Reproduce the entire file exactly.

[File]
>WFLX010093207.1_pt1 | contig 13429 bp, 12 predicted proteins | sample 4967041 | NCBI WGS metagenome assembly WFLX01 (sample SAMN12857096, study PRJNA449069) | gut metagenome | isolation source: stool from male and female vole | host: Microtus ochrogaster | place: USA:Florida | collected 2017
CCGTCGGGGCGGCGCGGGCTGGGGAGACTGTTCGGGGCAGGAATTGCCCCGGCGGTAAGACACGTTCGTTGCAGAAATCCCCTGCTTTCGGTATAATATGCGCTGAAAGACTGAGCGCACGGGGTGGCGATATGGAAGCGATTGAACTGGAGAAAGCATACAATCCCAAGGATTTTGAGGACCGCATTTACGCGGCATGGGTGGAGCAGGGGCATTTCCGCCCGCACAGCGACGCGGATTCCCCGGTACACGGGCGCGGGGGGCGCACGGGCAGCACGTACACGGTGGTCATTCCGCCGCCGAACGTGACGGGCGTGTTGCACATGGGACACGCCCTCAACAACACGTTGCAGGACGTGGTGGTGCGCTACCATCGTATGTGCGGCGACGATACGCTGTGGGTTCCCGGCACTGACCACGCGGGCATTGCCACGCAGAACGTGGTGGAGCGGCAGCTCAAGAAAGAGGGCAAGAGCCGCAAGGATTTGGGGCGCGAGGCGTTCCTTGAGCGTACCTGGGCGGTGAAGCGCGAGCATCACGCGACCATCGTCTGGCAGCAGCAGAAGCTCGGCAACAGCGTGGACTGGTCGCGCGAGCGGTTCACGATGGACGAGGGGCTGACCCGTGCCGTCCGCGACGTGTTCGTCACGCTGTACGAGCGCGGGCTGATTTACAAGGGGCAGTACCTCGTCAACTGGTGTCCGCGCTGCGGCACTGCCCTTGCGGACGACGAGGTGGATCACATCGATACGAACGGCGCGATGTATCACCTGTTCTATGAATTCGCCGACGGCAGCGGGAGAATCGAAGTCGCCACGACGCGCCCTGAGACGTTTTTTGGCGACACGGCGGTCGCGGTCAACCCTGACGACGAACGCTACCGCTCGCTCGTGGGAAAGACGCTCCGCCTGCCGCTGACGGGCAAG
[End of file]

>WFLX010093207.1_pt1 | contig 13429 bp, 12 predicted proteins | sample 4967041 | NCBI WGS metagenome assembly WFLX01 (sample SAMN12857096, study PRJNA449069) | gut metagenome | isolation source: stool from male and female vole | host: Microtus ochrogaster | place: USA:Florida | collected 2017
CCGTCGGGGCGGCGCGGGCTGGGGAGACTGTTCGGGGCAGGAATTGCCCCGGCGGTAAGACACGTTCGTTGCAGAAATCCCCTGCTTTCGGTATAATATGCGCTGAAAGACTGAGCGCACGGGGTGGCGATATGGAAGCGATTGAACTGGAGAAAGCATACAATCCCAAGGATTTTGAGGACCGCATTTACGCGGCATGGGTGGAGCAGGGGCATTTCCGCCCGCACAGCGACGCGGATTCCCCGGTACACGGGCGCGGGGGGCGCACGGGCAGCACGTACACGGTGGTCATTCCGCCGCCGAACGTGACGGGCGTGTTGCACATGGGACACGCCCTCAACAACACGTTGCAGGACGTGGTGGTGCGCTACCATCGTATGTGCGGCGACGATACGCTGTGGGTTCCCGGCACTGACCACGCGGGCATTGCCACGCAGAACGTGGTGGAGCGGCAGCTCAAGAAAGAGGGCAAGAGCCGCAAGGATTTGGGGCGCGAGGCGTTCCTTGAGCGTACCTGGGCGGTGAAGCGCGAGCATCACGCGACCATCGTCTGGCAGCAGCAGAAGCTCGGCAACAGCGTGGACTGGTCGCGCGAGCGGTTCACGATGGACGAGGGGCTGACCCGTGCCGTCCGCGACGTGTTCGTCACGCTGTACGAGCGCGGGCTGATTTACAAGGGGCAGTACCTCGTCAACTGGTGTCCGCGCTGCGGCACTGCCCTTGCGGACGACGAGGTGGATCACATCGATACGAACGGCGCGATGTATCACCTGTTCTATGAATTCGCCGACGGCAGCGGGAGAATCGAAGTCGCCACGACGCGCCCTGAGACGTTTTTTGGCGACACGGCGGTCGCGGTCAACCCTGACGACGAACGCTACCGCTCGCTCGTGGGAAAGACGCTCCGCCTGCCGCTGACGGGCAAG